The Office of the Special Counsel (OSC) announced Wednesday that Secretary of Health and Human Services (HHS) Kathleen Sebelius violated the Hatch Act by delivering political remarks at an official administration event. She had delivered the comments during a keynote speech at the Human Rights Campaign Gala in February.
“Sebelius violated the Hatch Act when she made extemporaneous partisan remarks in a speech delivered in her official capacity on February 25, 2012,” the OSC’s official news release stated. Providing more specific details on the violation, the statement affirmed:
The Hatch Act prohibits federal employees from using their official authority or influence to affect the outcome of an election. A federal employee is permitted to make partisan remarks when speaking in their personal capacity, but not when using their official title or when speaking about agency business.
After the event, the Department of Health and Human Services (HHS) reclassified the trip from official to political and issued a statement to that effect. Secretary Sebelius and HHS reimbursed the U.S. Treasury for all costs and expenses associated with her travel to the event. OSC found no evidence that Secretary Sebelius made any other political statements in her official capacity.
Sebelius’ violation was far from subtle, as she explicitly called for the reelection of President Obama, among other Democrats. The counsel discovered that “the Secretary departed from her prepared outline” when she declared to the event gathering, “it’s hugely important to make sure that we reelect the President and elect a Democratic governor here in North Carolina.”
The HHS secretary acknowledged her misstep, but bemoaned the difficulties of blending trips that address both campaign and official political issues. "I regret making statements that converted my participation in the event from official to political,” she said in a seven-paragraph e-mail to the OSC. “As I have also explained, keeping the roles straight can be a difficult task, particularly on mixed trips that involve both campaign and official stops on the same day. Since this incident, I have met with the ethics attorneys at the Department to ensure that I have an accurate understanding of what types of statements are prohibited at an official event."
Sebelius then protested the special counsel’s continued pursuance of this “minor” issue after she had already “rectified” the situation by reclassifying the trip and repaying the expenses. "I believe that you should have concluded that any violation was corrected when the event was reclassified as political," she added in her e-mail. "I believe that you should have concluded that the consequence of my going 'off script' at an official event was to change the nature of my appearance for cost reimbursement purposes only."
Of course, Sebelius’ wrongdoing is hardly an isolated incident, as the Obama administration’s decision to permit cabinet secretaries and White House officials to speak at events sponsored by prominent Democratic electioneering groups has spawned other concerns relating to the Hatch Act.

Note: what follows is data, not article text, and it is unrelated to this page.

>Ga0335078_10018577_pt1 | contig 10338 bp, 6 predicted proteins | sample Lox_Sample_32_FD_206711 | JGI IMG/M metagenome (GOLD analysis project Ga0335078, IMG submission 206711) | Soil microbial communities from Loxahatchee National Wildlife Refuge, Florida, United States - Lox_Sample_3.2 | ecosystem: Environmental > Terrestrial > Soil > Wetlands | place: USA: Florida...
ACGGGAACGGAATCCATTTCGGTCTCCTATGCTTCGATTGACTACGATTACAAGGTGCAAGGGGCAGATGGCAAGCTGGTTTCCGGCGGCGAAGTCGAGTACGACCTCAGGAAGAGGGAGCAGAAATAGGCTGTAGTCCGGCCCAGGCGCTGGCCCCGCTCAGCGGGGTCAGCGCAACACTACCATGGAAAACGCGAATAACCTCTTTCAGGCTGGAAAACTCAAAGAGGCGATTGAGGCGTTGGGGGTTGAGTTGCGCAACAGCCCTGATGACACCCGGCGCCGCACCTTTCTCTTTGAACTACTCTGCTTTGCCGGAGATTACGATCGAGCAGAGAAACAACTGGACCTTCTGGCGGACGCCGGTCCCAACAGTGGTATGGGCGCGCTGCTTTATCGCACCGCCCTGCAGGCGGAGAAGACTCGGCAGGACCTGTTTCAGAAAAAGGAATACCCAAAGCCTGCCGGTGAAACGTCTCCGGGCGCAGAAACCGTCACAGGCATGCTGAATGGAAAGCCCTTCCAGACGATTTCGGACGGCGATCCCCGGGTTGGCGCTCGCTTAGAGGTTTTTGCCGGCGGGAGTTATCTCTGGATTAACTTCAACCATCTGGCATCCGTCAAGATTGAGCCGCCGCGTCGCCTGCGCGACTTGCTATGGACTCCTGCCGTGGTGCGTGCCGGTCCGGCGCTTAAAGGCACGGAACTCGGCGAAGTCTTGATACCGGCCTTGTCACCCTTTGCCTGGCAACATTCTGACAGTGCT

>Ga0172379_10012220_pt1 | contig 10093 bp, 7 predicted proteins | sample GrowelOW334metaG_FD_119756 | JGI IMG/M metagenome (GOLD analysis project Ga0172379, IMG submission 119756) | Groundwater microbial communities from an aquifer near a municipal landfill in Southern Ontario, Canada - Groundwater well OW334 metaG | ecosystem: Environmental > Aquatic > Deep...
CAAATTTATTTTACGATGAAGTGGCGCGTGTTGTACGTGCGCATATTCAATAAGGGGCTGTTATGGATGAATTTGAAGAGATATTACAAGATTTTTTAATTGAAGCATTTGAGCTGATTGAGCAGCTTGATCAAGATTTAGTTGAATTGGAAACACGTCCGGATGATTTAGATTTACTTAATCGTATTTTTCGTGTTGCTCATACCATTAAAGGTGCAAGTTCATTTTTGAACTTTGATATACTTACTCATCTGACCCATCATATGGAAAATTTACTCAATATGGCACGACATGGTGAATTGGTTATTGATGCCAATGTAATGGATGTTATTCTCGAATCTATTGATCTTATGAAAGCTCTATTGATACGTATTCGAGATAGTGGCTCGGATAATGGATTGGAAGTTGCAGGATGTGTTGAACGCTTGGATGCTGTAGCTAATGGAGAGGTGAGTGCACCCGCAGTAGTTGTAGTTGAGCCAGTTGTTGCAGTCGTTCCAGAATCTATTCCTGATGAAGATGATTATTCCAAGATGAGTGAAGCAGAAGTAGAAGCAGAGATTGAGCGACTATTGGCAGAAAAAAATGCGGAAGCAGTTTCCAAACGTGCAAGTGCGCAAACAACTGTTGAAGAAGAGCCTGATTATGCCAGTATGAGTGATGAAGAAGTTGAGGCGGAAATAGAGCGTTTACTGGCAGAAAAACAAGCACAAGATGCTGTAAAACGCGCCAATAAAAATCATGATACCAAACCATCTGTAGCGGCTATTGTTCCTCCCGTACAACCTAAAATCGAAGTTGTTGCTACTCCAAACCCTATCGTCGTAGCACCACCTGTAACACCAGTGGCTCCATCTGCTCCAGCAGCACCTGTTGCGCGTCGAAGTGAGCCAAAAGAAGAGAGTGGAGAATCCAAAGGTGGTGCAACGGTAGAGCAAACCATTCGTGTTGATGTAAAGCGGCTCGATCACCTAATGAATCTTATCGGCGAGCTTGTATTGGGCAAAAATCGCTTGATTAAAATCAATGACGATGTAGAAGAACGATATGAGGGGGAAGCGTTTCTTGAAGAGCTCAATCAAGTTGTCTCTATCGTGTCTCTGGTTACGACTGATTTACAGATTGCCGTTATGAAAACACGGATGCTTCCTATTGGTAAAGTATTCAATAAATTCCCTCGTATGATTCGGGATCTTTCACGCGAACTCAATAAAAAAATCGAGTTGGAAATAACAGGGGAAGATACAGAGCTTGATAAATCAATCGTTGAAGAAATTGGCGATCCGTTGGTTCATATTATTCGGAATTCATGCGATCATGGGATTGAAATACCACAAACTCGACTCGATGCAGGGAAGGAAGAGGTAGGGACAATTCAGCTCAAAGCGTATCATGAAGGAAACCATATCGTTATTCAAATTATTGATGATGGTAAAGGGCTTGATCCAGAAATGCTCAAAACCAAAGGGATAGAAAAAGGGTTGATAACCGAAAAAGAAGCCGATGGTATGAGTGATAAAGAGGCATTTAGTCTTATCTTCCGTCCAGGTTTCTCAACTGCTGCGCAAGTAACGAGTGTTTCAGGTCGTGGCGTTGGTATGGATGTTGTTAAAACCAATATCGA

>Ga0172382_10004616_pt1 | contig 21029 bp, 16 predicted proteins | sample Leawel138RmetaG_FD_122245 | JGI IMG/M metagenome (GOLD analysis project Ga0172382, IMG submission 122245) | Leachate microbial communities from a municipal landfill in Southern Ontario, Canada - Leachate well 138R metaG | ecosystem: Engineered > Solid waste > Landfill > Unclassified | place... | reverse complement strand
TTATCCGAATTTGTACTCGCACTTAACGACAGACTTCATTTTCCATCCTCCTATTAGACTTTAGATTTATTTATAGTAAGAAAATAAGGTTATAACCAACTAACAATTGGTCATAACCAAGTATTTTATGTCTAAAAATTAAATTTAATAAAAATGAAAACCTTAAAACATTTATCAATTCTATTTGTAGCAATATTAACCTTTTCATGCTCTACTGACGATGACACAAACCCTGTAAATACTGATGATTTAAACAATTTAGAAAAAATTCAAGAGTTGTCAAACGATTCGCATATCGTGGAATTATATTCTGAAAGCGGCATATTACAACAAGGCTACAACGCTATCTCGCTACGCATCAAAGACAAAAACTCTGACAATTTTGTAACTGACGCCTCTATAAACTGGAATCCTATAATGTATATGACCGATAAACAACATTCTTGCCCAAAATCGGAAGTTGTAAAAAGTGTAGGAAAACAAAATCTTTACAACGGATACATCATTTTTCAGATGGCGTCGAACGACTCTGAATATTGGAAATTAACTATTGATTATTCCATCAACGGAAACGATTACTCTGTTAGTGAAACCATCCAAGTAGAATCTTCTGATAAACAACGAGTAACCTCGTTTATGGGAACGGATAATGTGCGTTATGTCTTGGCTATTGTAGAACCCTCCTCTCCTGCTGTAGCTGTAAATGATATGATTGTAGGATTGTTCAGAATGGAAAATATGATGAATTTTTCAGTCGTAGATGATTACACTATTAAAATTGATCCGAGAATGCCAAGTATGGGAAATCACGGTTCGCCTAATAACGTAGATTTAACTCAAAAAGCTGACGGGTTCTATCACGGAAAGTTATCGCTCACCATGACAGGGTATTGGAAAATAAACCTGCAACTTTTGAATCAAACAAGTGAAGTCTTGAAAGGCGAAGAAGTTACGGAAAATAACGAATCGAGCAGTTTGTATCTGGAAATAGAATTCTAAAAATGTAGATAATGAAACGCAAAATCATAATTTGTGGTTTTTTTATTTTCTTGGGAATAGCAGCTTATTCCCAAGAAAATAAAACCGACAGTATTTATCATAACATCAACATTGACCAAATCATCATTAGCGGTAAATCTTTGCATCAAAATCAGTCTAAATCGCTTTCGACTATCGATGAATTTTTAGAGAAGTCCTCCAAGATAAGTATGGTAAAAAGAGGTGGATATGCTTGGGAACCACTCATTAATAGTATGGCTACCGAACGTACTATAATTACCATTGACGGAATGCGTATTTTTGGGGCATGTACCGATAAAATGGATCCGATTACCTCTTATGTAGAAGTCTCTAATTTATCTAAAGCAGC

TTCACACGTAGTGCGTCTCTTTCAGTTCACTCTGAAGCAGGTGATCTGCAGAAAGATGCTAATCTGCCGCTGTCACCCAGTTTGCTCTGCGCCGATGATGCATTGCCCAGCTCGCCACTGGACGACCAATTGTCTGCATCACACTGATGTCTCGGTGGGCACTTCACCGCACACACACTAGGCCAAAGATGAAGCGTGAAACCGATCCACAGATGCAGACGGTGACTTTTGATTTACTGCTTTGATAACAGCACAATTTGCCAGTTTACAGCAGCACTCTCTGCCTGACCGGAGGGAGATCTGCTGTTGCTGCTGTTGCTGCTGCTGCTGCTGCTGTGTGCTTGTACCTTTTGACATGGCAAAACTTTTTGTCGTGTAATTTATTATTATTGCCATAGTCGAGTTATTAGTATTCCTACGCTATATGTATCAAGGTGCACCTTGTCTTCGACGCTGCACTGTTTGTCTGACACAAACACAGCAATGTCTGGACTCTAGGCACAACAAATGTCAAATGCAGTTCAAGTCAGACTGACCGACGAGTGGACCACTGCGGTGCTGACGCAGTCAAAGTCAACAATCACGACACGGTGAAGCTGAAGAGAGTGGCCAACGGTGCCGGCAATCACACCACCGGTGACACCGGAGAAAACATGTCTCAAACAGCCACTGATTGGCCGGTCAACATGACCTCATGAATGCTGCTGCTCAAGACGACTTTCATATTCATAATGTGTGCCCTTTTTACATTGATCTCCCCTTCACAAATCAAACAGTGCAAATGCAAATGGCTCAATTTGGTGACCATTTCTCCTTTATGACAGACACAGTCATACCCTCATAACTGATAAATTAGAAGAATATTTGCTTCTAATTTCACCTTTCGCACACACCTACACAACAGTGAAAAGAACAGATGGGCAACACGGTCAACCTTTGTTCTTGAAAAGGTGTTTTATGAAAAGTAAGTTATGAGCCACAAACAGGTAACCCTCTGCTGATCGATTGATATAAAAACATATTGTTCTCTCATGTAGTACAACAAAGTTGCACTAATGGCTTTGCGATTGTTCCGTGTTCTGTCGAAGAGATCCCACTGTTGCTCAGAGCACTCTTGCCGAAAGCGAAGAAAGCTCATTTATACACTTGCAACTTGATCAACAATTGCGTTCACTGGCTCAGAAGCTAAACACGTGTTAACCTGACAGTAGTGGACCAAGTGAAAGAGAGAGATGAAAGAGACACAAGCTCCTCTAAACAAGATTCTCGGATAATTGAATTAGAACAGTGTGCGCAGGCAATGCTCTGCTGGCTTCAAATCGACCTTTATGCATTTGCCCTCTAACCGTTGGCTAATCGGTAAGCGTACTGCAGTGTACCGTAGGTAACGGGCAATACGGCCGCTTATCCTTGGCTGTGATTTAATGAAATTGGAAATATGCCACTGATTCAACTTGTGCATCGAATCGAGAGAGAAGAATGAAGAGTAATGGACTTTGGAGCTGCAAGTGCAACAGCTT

During a fundraiser event sponsored by pro-Obama Priorities USA Super PAC in March, senior White House advisor David Plouffe delivered a speech to more than 20 chief Democratic donors. However, just before the audience was asked to open up their wallets, Plouffe swiftly exited the room. As previously noted, FEC rules on Super PACs ban expenditures “made in cooperation, consultation or concert with, or at the request or suggestion” of candidates and their political campaigns. The Hatch Act bars administration officials from soliciting money for a partisan political group or use their political position to influence an election.
Many of the groups bolstering the president’s reelection effort work in concert with former administration staffers and friends who often visit the White House, and who also allow the Obama campaign to raise bundles of covert donations — an effort Obama once claimed to abhor.
The Daily Beast made news in June after obtaining recordings that reveal Obama pleading for campaign contributions. Illustrated as a “rambling conference call” from Air Force One, Obama allegedly spoke for nearly 20 minutes about how the Democratic Party was in danger of being outspent by Republicans, as well as in danger of losing Congress and even the White House.
“The majority [of people] on this call maxed out to my campaign last time. I really need you to do the same this time,” the president said, according to the Beast. Further, the publication reported:
“I’m asking you to meet or exceed what you did in 2008,” the presidential pitchman continued, speaking to donors who were invited to dial in based on their contributions during the last election. “Because we’re going to have to deal with these super PACs in a serious way. And if we don’t, frankly I think the political [scene] is going to be changed permanently. Because the special interests that are financing my opponent’s campaign are just going to consolidate themselves. They’re [going to] run Congress and the White House.”
These incidences are among a string of other questionable administration dealings that unveil questions over violations of the Hatch Act and other efforts of politicking on the taxpayers’ dime.
“That the secretary violated federal law in this manner is disturbing, but hardly a surprise,” a spokeswoman for Sen. Orrin Hatch (R-Utah) charged. “Since almost day one, this administration has had a singular focus on politicking — not governing — that’s borne out by the secretary ignoring a strict prohibition on electioneering while working for federal taxpayers.”